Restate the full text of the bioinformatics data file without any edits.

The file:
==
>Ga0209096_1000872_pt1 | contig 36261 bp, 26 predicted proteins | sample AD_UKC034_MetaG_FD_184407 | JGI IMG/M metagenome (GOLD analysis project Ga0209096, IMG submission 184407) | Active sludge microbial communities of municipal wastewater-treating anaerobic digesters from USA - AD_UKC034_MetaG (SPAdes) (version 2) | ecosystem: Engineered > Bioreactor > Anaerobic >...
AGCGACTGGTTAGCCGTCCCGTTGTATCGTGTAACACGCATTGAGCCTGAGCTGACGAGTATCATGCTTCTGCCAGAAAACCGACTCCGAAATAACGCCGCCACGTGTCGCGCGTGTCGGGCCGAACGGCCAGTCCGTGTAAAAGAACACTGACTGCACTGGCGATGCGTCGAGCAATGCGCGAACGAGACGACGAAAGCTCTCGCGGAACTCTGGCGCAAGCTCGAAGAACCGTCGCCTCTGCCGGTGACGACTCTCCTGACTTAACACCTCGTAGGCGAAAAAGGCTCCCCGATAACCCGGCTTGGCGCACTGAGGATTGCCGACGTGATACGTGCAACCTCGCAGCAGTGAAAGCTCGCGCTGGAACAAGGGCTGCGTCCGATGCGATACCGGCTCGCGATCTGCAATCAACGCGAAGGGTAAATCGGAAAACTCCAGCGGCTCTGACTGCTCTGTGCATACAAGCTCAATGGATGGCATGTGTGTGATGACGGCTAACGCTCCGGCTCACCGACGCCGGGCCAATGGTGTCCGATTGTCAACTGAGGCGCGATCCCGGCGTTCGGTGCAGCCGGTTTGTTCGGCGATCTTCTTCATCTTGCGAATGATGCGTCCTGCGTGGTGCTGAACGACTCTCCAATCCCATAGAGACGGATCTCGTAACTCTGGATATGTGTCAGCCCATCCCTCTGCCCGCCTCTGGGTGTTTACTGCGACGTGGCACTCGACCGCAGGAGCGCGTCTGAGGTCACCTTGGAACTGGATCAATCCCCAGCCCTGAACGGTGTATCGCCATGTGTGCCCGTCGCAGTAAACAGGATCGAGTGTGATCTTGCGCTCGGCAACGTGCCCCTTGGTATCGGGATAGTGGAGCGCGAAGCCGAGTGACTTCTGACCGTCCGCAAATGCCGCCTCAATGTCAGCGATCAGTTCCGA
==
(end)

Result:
>Ga0209096_1000872_pt1 | contig 36261 bp, 26 predicted proteins | sample AD_UKC034_MetaG_FD_184407 | JGI IMG/M metagenome (GOLD analysis project Ga0209096, IMG submission 184407) | Active sludge microbial communities of municipal wastewater-treating anaerobic digesters from USA - AD_UKC034_MetaG (SPAdes) (version 2) | ecosystem: Engineered > Bioreactor > Anaerobic >...
AGCGACTGGTTAGCCGTCCCGTTGTATCGTGTAACACGCATTGAGCCTGAGCTGACGAGTATCATGCTTCTGCCAGAAAACCGACTCCGAAATAACGCCGCCACGTGTCGCGCGTGTCGGGCCGAACGGCCAGTCCGTGTAAAAGAACACTGACTGCACTGGCGATGCGTCGAGCAATGCGCGAACGAGACGACGAAAGCTCTCGCGGAACTCTGGCGCAAGCTCGAAGAACCGTCGCCTCTGCCGGTGACGACTCTCCTGACTTAACACCTCGTAGGCGAAAAAGGCTCCCCGATAACCCGGCTTGGCGCACTGAGGATTGCCGACGTGATACGTGCAACCTCGCAGCAGTGAAAGCTCGCGCTGGAACAAGGGCTGCGTCCGATGCGATACCGGCTCGCGATCTGCAATCAACGCGAAGGGTAAATCGGAAAACTCCAGCGGCTCTGACTGCTCTGTGCATACAAGCTCAATGGATGGCATGTGTGTGATGACGGCTAACGCTCCGGCTCACCGACGCCGGGCCAATGGTGTCCGATTGTCAACTGAGGCGCGATCCCGGCGTTCGGTGCAGCCGGTTTGTTCGGCGATCTTCTTCATCTTGCGAATGATGCGTCCTGCGTGGTGCTGAACGACTCTCCAATCCCATAGAGACGGATCTCGTAACTCTGGATATGTGTCAGCCCATCCCTCTGCCCGCCTCTGGGTGTTTACTGCGACGTGGCACTCGACCGCAGGAGCGCGTCTGAGGTCACCTTGGAACTGGATCAATCCCCAGCCCTGAACGGTGTATCGCCATGTGTGCCCGTCGCAGTAAACAGGATCGAGTGTGATCTTGCGCTCGGCAACGTGCCCCTTGGTATCGGGATAGTGGAGCGCGAAGCCGAGTGACTTCTGACCGTCCGCAAATGCCGCCTCAATGTCAGCGATCAGTTCCGA